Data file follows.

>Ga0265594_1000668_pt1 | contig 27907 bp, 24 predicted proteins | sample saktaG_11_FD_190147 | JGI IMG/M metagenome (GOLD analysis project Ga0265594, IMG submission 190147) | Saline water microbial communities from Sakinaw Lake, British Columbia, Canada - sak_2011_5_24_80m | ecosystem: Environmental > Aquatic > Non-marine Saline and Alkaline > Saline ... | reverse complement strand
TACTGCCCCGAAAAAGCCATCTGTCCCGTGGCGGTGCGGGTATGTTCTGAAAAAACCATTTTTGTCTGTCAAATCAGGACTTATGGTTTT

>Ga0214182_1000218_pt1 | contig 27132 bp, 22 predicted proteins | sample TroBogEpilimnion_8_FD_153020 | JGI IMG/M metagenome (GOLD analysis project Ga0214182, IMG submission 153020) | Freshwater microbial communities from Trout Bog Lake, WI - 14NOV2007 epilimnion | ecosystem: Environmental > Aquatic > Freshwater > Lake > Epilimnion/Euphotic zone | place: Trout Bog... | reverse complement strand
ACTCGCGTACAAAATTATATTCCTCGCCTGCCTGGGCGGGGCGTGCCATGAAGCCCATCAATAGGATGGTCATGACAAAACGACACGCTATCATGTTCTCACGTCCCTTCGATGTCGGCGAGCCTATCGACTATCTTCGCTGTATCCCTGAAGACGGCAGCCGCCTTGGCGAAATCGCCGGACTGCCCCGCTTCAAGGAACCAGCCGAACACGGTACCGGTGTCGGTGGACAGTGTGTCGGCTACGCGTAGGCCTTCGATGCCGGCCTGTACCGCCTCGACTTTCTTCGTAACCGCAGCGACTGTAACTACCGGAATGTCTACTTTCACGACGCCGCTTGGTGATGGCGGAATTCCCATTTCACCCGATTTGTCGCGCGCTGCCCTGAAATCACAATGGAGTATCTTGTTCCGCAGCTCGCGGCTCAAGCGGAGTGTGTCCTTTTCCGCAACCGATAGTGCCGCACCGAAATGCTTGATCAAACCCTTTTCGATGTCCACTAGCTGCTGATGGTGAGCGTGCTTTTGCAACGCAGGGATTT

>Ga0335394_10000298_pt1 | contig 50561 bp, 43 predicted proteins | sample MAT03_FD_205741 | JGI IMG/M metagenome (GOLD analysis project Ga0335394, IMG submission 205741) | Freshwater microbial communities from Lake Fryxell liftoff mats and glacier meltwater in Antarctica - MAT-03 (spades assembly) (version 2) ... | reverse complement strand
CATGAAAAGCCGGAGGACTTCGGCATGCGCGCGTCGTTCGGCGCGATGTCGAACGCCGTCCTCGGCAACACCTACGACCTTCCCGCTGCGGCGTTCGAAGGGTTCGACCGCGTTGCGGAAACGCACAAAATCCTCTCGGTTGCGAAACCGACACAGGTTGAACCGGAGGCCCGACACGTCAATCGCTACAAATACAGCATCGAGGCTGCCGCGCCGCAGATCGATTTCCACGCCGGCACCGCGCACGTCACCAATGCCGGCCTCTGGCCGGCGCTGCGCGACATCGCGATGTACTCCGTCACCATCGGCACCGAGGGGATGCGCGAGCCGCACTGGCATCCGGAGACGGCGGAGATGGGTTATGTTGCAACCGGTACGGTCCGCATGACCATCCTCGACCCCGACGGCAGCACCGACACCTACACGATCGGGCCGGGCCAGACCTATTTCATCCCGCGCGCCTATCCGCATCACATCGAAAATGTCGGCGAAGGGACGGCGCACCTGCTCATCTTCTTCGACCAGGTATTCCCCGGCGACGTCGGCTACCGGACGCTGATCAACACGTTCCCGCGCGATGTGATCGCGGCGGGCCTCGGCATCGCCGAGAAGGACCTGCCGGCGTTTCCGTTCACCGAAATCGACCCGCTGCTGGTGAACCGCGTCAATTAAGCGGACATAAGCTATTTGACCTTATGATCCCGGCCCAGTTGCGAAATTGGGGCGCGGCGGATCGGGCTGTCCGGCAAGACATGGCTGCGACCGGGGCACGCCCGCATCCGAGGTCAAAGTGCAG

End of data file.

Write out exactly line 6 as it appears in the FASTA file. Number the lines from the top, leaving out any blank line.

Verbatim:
CATGAAAAGCCGGAGGACTTCGGCATGCGCGCGTCGTTCGGCGCGATGTCGAACGCCGTCCTCGGCAACACCTACGACCTTCCCGCTGCGGCGTTCGAAGGGTTCGACCGCGTTGCGGAAACGCACAAAATCCTCTCGGTTGCGAAACCGACACAGGTTGAACCGGAGGCCCGACACGTCAATCGCTACAAATACAGCATCGAGGCTGCCGCGCCGCAGATCGATTTCCACGCCGGCACCGCGCACGTCACCAATGCCGGCCTCTGGCCGGCGCTGCGCGACATCGCGATGTACTCCGTCACCATCGGCACCGAGGGGATGCGCGAGCCGCACTGGCATCCGGAGACGGCGGAGATGGGTTATGTTGCAACCGGTACGGTCCGCATGACCATCCTCGACCCCGACGGCAGCACCGACACCTACACGATCGGGCCGGGCCAGACCTATTTCATCCCGCGCGCCTATCCGCATCACATCGAAAATGTCGGCGAAGGGACGGCGCACCTGCTCATCTTCTTCGACCAGGTATTCCCCGGCGACGTCGGCTACCGGACGCTGATCAACACGTTCCCGCGCGATGTGATCGCGGCGGGCCTCGGCATCGCCGAGAAGGACCTGCCGGCGTTTCCGTTCACCGAAATCGACCCGCTGCTGGTGAACCGCGTCAATTAAGCGGACATAAGCTATTTGACCTTATGATCCCGGCCCAGTTGCGAAATTGGGGCGCGGCGGATCGGGCTGTCCGGCAAGACATGGCTGCGACCGGGGCACGCCCGCATCCGAGGTCAAAGTGCAG